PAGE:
1 OCTOBER 1948, Page 20


The Dilemma of Vichy

PAUL BAUDOUIN, a director of the Bank of Indo-China and a well- known financial expert, was made an Under-Secretary of State and Secretary of the War Cabinet by M. Reynaud in April, 1940. After the defeat of France he became Foreign Minister under Marshal Petain in June, 1940. He resigned from the Vichy Government in January, 1941, a month after the dramatic dismissal of Laval which inaugurated the period of attentisme at Vichy. He is therefore identified with both the disastrous last Government of the Third Republic and the ill-omened first phase of the Vichy Govern- ment. His diary, now published in an English translation, covers both these periods. It is a most valuable historical document, which calls, however, for minute and careful criticism by the historian. Clearly it cannot be taken at its face value, though we are told by Mr. Malcolm Muggeridge in his foreword that the diary has not been "afterwards revised to any considerable extent for publication."

It provides a first-hand, day-by-day account of events behind the scenes of the Reynaud and Petain administrations, and makes enthralling reading. It conveys brilliantly the atmosphere of heart- breaking suspense and anxiety which prevailed in Government circles in France during those catastrophic events. It explains, implicitly rather than explicitly, the subtle change of mood which led from Reynaud's last-ditch policy of resistance, through acquiescence in collapse and the armistice, to a policy of official " neutrality " tempered by piecemeal collaboration with the German invaders.

Baudouin's comments on his colleagues are frank and often shrewd. In all this lies the book's historical importance. But the author's subtle self-justification, skilfully implied in most of what he writes, must be modified in the light of several other documents, such, for example, as the series of articles which he published before the war, partly in the Revue de Paris (February, 1938) and partly in the confidential brochures he produced in 1939. There he expounded his semi-mystical reflections on the future of France, and revealed his belief in " the possibility and the necessity of an understanding with Germany." His somewhat naive mysticism creeps at times into the Diaries, but here it is kept more in restraint. " The French people must bow before the German victory, which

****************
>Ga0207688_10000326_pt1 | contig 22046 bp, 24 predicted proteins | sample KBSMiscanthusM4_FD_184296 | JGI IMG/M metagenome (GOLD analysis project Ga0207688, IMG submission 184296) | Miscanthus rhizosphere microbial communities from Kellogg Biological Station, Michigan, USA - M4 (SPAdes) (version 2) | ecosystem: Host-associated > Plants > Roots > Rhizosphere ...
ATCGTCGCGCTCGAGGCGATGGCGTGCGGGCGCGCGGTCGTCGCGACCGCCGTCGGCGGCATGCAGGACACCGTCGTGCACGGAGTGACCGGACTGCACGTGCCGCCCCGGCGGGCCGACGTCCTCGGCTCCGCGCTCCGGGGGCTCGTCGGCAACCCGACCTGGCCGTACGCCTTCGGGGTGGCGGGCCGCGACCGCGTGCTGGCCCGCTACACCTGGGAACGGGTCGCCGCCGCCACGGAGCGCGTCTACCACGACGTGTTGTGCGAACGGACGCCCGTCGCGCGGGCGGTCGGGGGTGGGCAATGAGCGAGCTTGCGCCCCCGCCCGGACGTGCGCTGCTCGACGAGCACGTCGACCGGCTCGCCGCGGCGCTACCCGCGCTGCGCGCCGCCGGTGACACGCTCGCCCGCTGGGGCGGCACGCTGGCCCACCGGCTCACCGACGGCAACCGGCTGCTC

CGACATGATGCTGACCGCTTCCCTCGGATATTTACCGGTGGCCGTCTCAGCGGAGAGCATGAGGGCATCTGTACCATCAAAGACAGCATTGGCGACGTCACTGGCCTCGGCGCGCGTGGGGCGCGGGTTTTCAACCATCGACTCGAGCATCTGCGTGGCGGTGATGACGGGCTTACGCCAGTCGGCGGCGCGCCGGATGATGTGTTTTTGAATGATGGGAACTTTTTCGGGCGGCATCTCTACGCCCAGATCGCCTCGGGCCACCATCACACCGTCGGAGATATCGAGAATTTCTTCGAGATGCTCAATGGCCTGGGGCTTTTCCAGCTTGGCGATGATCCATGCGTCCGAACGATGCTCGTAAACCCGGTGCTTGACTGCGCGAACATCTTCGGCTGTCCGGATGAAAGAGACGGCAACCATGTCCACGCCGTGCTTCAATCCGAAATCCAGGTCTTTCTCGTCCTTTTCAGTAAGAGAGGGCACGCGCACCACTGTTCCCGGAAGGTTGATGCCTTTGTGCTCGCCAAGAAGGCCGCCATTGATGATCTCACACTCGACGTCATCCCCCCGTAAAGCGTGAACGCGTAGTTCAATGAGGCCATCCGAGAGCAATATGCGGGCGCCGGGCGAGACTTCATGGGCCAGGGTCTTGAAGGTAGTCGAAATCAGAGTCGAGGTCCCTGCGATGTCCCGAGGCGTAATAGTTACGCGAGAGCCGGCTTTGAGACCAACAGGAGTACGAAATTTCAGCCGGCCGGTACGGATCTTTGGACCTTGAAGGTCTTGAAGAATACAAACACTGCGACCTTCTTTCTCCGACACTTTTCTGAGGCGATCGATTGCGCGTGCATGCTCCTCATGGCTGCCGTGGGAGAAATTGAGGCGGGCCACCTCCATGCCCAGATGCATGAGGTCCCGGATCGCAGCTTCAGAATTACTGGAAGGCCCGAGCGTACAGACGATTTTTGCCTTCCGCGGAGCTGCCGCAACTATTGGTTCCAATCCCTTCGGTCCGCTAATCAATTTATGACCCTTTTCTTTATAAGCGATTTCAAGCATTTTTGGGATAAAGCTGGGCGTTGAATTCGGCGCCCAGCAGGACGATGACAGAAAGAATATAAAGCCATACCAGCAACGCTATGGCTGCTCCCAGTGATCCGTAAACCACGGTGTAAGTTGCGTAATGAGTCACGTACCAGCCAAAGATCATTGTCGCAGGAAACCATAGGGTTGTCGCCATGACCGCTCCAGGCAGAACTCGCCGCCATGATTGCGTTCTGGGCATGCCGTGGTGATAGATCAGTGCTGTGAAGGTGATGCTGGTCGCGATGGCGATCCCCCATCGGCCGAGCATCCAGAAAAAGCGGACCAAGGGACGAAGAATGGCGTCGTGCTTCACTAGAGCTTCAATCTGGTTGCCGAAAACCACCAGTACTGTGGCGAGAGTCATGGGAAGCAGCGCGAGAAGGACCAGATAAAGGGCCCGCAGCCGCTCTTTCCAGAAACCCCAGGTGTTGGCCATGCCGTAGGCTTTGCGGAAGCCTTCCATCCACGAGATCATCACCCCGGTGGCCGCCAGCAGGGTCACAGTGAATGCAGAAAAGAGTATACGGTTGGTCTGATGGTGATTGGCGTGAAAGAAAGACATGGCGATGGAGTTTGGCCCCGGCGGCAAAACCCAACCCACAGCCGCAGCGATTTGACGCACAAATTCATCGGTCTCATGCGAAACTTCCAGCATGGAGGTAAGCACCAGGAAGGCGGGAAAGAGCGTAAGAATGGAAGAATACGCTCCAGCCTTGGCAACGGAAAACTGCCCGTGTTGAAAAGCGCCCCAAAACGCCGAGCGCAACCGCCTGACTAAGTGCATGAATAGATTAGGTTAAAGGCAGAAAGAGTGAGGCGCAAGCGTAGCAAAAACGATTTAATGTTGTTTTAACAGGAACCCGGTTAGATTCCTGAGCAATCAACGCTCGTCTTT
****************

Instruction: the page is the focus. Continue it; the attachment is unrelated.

Germany has deserved. The immense effort which she has been making for years, while France was abandoning herself to a life of ease, gives her the right to this victory. . . . France should see in her defeat, and in the suffering which it has caused, one of those great and periodical revolutions which destroy the material while

liberating the spirit."

These remarks come from his memorandum defining " collabora- tion," dated July 26th, 1940, and he discreetly omits from the text the first section in which he justified economic collaboration. The Diaries leave unanswered several of the subtler problems which have still not been fully explained: the curious reasons why the Germans omitted from the terms of the Armistice some greater grip over the French fleet and the colonies, an omission which gave real bargaining-power to the Vichy Government ; the equally curious process by which Marshal Petain became, as Baudouin abundantly shows, the uncrowned " King " at Vichy, the focus of all intrigue and manipulation yet the linch-pin of the whole structure of Vichy. These remain only partly explained mysteries. But the book does throw great light on the machinations of Laval, the treacherous behaviour of Admiral Darlan, the Vichy contacts with London via Sir Samuel Hoare in Spain and Dr. Salazar in Portugal, and the role of men like Caillaux, Chautemps and Flandin in the complicated politics of Vichy. The author has an acute personal dislike of the English ambassador, Sir Ronald Campbell, against whom he levies severe accusations for his handling of the events of June, 1940. His evidence about the reception by the Reynaud Government of Mr. Churchill's offer of Anglo-French union is new, and he confirms the suggestion, not I think previously made in print, that the idea was one " for which General de Gaulle had been working in London."

However much caution must be used in accepting some of the details of the book, for the author's motive in publishing it at all must involve some effort at self exculpation, the broad effect of its narrative is accurate enough and immensely valuable. It offers more real insight into the mentality of the men of Vichy, and a more complete under- standing of the collapse and the effects of the armistice than any other document so far published. Above all it demonstrates on every page the dilemma which confronted the men of Vichy once it became clear that German collaboration could only mean sub-. jection, whereas it was becoming increasingly unlikely that Germany would win the war. At the point when that dilemma became clear Baudouin resigned and the Diaries end ; and whether that is his best defence, or the greatest accusation against him, each reader